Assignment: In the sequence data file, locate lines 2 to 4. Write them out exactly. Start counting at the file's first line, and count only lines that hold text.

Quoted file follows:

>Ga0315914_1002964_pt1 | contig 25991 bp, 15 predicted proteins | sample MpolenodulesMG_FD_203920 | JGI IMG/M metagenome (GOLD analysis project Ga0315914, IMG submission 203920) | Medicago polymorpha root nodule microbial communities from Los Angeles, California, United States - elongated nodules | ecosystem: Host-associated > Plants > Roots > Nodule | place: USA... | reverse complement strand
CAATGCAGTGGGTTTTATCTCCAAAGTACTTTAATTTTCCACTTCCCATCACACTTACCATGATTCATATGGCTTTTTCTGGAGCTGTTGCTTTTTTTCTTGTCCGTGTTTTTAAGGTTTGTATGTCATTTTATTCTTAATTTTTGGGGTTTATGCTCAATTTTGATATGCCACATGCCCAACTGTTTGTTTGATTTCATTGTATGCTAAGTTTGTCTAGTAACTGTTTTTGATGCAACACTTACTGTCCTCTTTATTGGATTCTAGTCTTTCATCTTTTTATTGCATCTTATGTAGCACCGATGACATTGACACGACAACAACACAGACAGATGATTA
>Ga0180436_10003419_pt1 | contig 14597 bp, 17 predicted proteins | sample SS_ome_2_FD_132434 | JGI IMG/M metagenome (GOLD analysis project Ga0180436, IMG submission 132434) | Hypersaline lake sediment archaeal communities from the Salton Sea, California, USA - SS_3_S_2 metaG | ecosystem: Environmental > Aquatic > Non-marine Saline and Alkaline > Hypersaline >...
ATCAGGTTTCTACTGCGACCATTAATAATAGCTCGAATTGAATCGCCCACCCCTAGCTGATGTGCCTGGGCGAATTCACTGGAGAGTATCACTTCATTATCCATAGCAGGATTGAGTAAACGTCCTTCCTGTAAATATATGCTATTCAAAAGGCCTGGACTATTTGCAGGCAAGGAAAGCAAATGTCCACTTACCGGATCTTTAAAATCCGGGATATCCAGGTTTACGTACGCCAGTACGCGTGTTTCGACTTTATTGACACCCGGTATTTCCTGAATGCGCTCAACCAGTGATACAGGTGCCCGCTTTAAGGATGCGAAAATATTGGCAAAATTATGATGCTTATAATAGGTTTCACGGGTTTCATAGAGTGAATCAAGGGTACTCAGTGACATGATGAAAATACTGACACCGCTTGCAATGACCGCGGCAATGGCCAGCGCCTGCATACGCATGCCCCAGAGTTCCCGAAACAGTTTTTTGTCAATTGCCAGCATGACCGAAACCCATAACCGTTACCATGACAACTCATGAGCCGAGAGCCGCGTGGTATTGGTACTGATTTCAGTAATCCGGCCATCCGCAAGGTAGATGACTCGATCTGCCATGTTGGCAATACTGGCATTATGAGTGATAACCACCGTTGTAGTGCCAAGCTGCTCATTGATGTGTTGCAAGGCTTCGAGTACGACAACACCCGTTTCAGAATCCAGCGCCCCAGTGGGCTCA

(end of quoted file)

CAATGCAGTGGGTTTTATCTCCAAAGTACTTTAATTTTCCACTTCCCATCACACTTACCATGATTCATATGGCTTTTTCTGGAGCTGTTGCTTTTTTTCTTGTCCGTGTTTTTAAGGTTTGTATGTCATTTTATTCTTAATTTTTGGGGTTTATGCTCAATTTTGATATGCCACATGCCCAACTGTTTGTTTGATTTCATTGTATGCTAAGTTTGTCTAGTAACTGTTTTTGATGCAACACTTACTGTCCTCTTTATTGGATTCTAGTCTTTCATCTTTTTATTGCATCTTATGTAGCACCGATGACATTGACACGACAACAACACAGACAGATGATTA
>Ga0180436_10003419_pt1 | contig 14597 bp, 17 predicted proteins | sample SS_ome_2_FD_132434 | JGI IMG/M metagenome (GOLD analysis project Ga0180436, IMG submission 132434) | Hypersaline lake sediment archaeal communities from the Salton Sea, California, USA - SS_3_S_2 metaG | ecosystem: Environmental > Aquatic > Non-marine Saline and Alkaline > Hypersaline >...
ATCAGGTTTCTACTGCGACCATTAATAATAGCTCGAATTGAATCGCCCACCCCTAGCTGATGTGCCTGGGCGAATTCACTGGAGAGTATCACTTCATTATCCATAGCAGGATTGAGTAAACGTCCTTCCTGTAAATATATGCTATTCAAAAGGCCTGGACTATTTGCAGGCAAGGAAAGCAAATGTCCACTTACCGGATCTTTAAAATCCGGGATATCCAGGTTTACGTACGCCAGTACGCGTGTTTCGACTTTATTGACACCCGGTATTTCCTGAATGCGCTCAACCAGTGATACAGGTGCCCGCTTTAAGGATGCGAAAATATTGGCAAAATTATGATGCTTATAATAGGTTTCACGGGTTTCATAGAGTGAATCAAGGGTACTCAGTGACATGATGAAAATACTGACACCGCTTGCAATGACCGCGGCAATGGCCAGCGCCTGCATACGCATGCCCCAGAGTTCCCGAAACAGTTTTTTGTCAATTGCCAGCATGACCGAAACCCATAACCGTTACCATGACAACTCATGAGCCGAGAGCCGCGTGGTATTGGTACTGATTTCAGTAATCCGGCCATCCGCAAGGTAGATGACTCGATCTGCCATGTTGGCAATACTGGCATTATGAGTGATAACCACCGTTGTAGTGCCAAGCTGCTCATTGATGTGTTGCAAGGCTTCGAGTACGACAACACCCGTTTCAGAATCCAGCGCCCCAGTGGGCTCA